Adam Lindemann returns to print with some weary words on the challenges of getting collectors to focus on under-appreciated artists. Even taste-making collectors can feel outgunned by a “name brand” gallery:
In this money frenzy, new art drowns out the old. At the gallery (Venus Over Manhattan) we’ve shown Walter Dahn, William Copley and the great Jack Goldstein in an attempt to focus some well-deserved attention on overlooked or under-esteemed artists, but the market doesn’t appreciate piss in the wind, it would rather see more Shiraga or other flavors du jour.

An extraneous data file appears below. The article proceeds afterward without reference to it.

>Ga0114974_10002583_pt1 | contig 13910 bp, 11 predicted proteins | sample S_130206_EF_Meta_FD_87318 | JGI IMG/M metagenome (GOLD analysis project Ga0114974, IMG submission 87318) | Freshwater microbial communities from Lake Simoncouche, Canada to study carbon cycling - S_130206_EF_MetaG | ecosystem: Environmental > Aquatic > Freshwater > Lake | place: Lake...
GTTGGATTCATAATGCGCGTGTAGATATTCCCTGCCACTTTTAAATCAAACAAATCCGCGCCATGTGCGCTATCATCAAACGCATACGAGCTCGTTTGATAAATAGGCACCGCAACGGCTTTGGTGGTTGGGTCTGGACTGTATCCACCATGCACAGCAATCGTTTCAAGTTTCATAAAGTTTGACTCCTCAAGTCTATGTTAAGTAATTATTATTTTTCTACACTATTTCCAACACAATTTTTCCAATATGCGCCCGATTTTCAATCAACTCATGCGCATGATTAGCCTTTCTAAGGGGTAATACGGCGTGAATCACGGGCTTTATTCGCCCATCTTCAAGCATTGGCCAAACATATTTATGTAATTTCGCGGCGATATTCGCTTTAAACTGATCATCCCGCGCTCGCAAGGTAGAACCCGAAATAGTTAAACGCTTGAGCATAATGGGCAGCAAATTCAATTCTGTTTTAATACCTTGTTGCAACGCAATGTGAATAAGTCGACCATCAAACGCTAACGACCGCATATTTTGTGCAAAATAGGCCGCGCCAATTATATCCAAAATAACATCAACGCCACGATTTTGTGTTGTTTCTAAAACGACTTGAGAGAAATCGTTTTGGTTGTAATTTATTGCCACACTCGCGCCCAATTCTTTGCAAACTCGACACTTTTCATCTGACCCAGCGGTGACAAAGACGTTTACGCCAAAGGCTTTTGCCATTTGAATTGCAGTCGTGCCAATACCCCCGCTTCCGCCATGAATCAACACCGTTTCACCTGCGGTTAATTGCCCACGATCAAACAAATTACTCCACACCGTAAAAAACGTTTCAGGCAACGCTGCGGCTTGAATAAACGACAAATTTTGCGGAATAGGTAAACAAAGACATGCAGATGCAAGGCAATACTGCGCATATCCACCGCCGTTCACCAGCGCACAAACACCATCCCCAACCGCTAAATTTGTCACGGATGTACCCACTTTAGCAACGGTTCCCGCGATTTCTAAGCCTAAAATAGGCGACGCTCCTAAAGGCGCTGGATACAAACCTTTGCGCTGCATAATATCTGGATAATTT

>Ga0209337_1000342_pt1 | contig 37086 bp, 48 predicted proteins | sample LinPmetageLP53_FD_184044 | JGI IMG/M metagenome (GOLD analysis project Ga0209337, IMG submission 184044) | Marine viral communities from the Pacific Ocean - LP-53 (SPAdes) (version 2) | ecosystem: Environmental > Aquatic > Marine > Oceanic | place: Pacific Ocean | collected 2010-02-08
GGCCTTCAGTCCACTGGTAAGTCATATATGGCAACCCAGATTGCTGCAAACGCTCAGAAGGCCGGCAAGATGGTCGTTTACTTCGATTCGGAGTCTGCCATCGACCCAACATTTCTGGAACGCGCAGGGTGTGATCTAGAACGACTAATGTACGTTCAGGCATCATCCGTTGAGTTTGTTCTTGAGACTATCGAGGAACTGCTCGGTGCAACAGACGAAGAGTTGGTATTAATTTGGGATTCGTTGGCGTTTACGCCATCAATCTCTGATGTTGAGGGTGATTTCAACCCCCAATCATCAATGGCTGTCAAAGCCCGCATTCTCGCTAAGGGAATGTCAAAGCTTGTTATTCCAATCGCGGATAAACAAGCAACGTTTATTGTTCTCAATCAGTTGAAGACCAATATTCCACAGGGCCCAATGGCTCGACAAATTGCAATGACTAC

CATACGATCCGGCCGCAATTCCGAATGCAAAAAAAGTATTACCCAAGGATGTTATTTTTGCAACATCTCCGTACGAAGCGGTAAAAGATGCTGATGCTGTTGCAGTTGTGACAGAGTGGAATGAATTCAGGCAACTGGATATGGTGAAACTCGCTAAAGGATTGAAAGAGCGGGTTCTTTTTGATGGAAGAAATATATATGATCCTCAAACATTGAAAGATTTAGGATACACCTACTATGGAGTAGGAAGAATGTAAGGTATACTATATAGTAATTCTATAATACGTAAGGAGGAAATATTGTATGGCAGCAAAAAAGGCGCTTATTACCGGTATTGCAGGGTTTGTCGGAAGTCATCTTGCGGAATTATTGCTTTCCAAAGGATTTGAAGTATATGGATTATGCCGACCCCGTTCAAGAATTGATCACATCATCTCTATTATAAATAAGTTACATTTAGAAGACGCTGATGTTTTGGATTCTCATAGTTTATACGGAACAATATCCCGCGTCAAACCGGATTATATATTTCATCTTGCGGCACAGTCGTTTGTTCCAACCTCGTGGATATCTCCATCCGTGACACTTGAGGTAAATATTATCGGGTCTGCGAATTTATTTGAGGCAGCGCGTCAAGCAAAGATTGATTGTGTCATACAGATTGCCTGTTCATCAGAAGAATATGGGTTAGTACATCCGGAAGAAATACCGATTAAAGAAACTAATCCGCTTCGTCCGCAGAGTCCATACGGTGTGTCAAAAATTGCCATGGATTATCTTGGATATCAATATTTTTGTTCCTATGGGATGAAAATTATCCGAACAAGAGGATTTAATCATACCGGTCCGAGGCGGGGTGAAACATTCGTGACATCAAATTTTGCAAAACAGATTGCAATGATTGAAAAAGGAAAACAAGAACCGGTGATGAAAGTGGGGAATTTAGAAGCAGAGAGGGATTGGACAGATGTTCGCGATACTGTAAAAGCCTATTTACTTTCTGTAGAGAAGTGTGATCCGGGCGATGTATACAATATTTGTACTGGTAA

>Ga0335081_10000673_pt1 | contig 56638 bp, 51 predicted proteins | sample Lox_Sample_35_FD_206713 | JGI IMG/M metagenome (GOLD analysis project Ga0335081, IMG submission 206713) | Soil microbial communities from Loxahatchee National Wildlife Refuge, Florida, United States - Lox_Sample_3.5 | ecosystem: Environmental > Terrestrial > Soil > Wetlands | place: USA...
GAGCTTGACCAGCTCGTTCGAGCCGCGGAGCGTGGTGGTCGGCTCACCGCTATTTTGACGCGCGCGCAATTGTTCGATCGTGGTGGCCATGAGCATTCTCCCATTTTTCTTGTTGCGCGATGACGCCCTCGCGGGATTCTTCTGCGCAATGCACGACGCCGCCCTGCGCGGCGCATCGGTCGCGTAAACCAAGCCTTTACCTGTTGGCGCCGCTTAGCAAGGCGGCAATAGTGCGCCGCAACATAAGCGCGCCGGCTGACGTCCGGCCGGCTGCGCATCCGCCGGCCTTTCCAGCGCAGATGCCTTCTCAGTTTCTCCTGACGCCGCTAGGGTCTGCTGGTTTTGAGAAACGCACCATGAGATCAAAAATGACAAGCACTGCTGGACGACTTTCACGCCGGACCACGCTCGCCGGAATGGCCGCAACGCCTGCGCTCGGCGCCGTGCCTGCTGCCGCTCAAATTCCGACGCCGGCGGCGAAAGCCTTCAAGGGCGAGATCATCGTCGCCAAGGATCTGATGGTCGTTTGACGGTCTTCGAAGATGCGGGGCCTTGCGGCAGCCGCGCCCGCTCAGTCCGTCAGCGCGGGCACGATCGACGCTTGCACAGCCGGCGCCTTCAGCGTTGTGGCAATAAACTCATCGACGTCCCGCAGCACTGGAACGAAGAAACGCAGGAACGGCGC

Take Karel Appel; is he timely today? Perhaps he is, but no one seems to care. Peter Saul is another overlooked mad genius who is ripe for some reconsideration, but when there are so many new artists to compete with and plenty of gamblers eager to bet on them, who has time to look back? This market wants to go onward and upward, and it probably will. […]
What’s particularly funny is that today art is expensive, but people don’t seem to be fazed in the least. It’s the classic stampede. Nobody wants it when its cheap, but when it’s wildly expensive they love it and can’t get enough of it.
Why I’m Worried About the Art World: Adam Lindemann on the Sizzle vs. the Steak (New York Observer)